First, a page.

Chapter 5: Guidance for end of chapter questions

Chapter 5: Guidance for end of chapter questions

Positive terms


Tennis star Tim Lobem agreed to act as coach to Buster Slasher, the Managing Director of Slasher Rackets Ltd. The terms of the contract state:

'Lobem will not play in any doubles tournament except as Slasher's partner. Lobem will use only equipment manufactured by Slasher Rackets Ltd.'

Lobem and Slasher entered the Kinky Cola International Tournament but on the day of the first round of doubles, Slasher was taken ill and unable to play. Lobem accepted an invitation to play with his good friend Si Borg and, by mistake, played with a racket manufactured by SuperServe Ltd. Slasher has told Lobem that he is terminating the contract. Advise Lobem.


Paragraph 1 - Introduction

You could note two preliminary points in a brief introductory paragraph:

  1. The question quotes 'the terms of the contract' and so the distinction between representations and terms is not relevant in this question; and
  2. Slasher is attempting to terminate the contract and so the warranty/innominate terms/conditions distinctions is important and so a brief explanation of this distinction would be useful along with an explanation of the circumstances in which Slasher will be entitled to terminate (i.e. if the term broken is a condition or innominate term (and the breach is sufficiently serious in the latter case)).

You can then assess the terms of the contract in order: firstly the term that Lobem will not play in any doubles tournament except as Slasher's partner; and secondly, the term that Lobem will use only equipment manufactured by Slasher Racquets Ltd.

Paragraph 2 - Is there a breach of contract?

This question is crucial because the questions of whether Slasher can terminate the contract and what types of terms the contract contains are irrelevant if Lobem has not breached a term of the contract.

It may be obvious on first sight that Lobem has breached the terms; he promised not to play doubles with anyone but Slasher but then played with Si Borg.  However, this is where the importance of implied terms is relevant - even though the contract does not expressly contain a term allowing Lobem to play with Si, it does not mean that such a term is not contained in the contract.  You could briefly explain how terms may be implied in fact (The Moorcock).

The term is absolute, perhaps too absolute.  It is arguable that business necessity requires that a term allowing Lobem to play doubles with someone else when Slasher is unavailable (e.g. because of illness) should be implied.  Without such a clause, Lobem would be unable to ply his trade successfully (a restriction which in itself can be unlawful).  On the other hand, Lobem may generally be a singles player and Slasher may have wanted to reserve for himself the prestige of playing doubles with a leading singles player.  You can think of many other arguments but you should be cautious about implying a term because the courts rarely imply terms in fact.  Also, remember that the question is effectively over if there is no breach of contract; you need to allow for the possibility of a breach of contract so that you can provide a fuller answer (the examiner probably did not set the question expecting a two paragraph answer).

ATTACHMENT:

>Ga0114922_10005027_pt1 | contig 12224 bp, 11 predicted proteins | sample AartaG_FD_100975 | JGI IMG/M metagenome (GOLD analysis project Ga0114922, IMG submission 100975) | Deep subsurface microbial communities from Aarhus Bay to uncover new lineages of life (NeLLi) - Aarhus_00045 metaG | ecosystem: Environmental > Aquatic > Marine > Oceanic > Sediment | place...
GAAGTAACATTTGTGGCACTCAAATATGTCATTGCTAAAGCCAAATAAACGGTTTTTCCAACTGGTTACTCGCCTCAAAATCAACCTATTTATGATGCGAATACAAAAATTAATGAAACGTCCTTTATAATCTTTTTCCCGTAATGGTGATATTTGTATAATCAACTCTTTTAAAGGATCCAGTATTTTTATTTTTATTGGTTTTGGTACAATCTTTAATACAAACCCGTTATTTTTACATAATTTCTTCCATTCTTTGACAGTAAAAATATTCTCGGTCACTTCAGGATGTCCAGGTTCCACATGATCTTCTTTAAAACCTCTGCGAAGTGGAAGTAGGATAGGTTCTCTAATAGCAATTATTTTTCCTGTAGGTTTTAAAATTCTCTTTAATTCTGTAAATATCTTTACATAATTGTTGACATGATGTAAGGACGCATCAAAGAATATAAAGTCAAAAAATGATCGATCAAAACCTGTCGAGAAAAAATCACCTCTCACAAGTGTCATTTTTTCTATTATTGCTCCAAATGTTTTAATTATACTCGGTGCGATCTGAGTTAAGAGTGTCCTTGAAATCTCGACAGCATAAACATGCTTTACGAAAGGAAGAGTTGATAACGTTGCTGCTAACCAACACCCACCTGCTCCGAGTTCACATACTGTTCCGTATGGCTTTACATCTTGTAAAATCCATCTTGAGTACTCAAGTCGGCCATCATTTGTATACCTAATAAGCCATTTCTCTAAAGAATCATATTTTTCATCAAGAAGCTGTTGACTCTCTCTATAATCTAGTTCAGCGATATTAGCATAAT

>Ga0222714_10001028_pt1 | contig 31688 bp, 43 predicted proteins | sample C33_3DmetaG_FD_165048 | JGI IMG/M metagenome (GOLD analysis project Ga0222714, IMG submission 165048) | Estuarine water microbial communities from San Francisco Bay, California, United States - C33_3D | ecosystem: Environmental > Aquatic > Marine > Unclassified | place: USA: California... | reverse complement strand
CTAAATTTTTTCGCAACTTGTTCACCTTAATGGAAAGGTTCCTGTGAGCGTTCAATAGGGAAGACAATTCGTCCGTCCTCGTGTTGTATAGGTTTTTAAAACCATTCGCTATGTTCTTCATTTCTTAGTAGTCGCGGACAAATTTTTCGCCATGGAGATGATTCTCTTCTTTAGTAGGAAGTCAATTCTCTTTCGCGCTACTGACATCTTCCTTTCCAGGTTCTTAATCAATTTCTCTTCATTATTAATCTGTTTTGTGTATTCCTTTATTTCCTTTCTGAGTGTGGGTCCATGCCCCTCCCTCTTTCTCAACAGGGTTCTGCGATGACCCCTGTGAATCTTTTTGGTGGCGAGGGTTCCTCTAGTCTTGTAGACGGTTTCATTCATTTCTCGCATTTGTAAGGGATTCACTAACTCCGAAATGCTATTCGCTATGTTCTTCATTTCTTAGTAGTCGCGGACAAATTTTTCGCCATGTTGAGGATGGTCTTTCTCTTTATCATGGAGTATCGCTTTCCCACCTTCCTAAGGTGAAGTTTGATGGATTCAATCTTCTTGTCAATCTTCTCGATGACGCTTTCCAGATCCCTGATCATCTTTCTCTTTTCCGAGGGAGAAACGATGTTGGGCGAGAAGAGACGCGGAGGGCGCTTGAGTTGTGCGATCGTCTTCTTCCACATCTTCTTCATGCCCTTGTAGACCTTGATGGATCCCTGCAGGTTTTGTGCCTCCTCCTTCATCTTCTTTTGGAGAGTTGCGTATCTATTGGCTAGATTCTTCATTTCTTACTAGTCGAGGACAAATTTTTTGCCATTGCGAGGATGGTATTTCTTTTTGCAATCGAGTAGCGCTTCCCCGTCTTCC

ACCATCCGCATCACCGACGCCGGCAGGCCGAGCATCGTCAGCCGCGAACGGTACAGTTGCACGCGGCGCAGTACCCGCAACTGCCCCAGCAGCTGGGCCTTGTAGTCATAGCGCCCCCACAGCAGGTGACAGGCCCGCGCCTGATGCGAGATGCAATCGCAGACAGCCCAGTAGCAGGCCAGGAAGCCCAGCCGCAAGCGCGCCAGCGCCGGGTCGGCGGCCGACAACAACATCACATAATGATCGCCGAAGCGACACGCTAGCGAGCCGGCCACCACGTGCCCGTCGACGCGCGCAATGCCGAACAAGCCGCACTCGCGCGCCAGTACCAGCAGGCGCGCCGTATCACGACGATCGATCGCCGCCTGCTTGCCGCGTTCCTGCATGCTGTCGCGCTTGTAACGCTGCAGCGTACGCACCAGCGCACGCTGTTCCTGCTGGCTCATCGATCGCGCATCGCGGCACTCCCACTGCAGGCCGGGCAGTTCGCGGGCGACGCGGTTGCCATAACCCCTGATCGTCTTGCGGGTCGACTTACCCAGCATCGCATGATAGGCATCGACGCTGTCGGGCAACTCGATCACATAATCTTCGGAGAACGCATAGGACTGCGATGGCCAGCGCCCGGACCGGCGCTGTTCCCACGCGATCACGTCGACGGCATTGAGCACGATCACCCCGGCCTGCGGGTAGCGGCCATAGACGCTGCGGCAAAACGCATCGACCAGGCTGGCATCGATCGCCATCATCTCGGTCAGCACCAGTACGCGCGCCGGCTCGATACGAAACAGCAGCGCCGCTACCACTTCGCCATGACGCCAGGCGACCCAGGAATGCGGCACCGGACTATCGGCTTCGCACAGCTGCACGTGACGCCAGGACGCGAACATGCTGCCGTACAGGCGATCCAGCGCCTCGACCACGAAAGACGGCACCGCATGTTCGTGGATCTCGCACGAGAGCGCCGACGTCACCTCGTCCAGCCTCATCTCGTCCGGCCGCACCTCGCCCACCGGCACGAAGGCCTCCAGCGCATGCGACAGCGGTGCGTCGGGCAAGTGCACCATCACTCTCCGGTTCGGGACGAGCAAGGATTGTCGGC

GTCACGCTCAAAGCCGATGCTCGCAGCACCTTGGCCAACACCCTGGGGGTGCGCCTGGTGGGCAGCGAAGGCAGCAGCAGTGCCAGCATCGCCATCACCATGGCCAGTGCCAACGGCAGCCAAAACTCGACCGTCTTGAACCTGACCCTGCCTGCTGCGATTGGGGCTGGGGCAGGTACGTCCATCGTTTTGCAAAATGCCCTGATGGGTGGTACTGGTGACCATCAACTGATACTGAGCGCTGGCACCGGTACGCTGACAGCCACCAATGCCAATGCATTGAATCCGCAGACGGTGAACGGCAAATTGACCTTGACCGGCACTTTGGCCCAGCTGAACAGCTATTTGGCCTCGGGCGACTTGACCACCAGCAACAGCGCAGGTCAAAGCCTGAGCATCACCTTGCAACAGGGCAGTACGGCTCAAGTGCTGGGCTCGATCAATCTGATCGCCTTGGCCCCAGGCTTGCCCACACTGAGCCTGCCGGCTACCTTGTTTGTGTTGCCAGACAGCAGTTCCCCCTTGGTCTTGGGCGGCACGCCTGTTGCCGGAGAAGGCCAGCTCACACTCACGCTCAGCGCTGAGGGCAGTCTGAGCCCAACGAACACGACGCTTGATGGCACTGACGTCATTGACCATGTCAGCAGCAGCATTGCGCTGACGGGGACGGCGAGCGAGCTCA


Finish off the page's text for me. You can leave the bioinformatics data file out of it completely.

Paragraph 3 - First Term: Lobem will not play in any doubles tournament except as Slasher's partner

Is this a condition, does it go to the root of the contract?  The question is usually easier to state than to answer but there is little evidence that this term is central to the contract.  The term is not expressed as a condition and from the first line of the question it appears as though the contract is essentially about coaching and not playing doubles together.  Moreover, the contract is not a standard one and so arguments relating to certainty (as in relation to time clauses in Bunge Corporation v Tradex) are not as persuasive in this context.

This does not automatically mean that the term is a warranty as it may be an innominate term (Hongkong Fir Shipping Co. Ltd v Kawasaki KK Ltd.).  The consequences of the breach in this case do not appear to be severe and do not deprive Slasher of substantially the whole benefit of the contract.  The alleged breach (by playing with Si Borg) is therefore unlikely to give Slasher a right to terminate the contract and he will be limited to a claim in damages.

Paragraph 4 - Second Term: Lobem will use only equipment manufactured by Slasher Racquets Ltd

Again, there is little evidence to suggest that this term is central to the contract, although you may argue that the contract is really more about sponsorship and publicity rather than coaching but there is no hard evidence to back up this natural assumption.  It would be useful to know what the fee was - is this fee consistent with coaching (i.e. a relatively small (hourly) fee) or sponsorship (i.e. a large performance related fee).

Again, it would be wise to consider the possibility that this clause may be an innominate term, especially given that certain breaches could certainly justify termination (for instance, if Lobem turned up on court clad head to foot in SuperServe kit).

You should also ensure that an examiner understands that you are not tricked by the fact that Lobem took the wrong racquet on court 'by mistake.'  This does not excuse him from liability for breach of contract because contractual obligations are strict liability; i.e. you are liable if you do not perform your promise, even if your failure to perform is not your fault (unless the doctrine of frustration saves you - see chapter 10).

It is, therefore, likely that the second term is an innominate terms also and the breach by Lobem is not sufficiently serious to allow Slasher to terminate.  Slasher will therefore be limited to a claim in damages.

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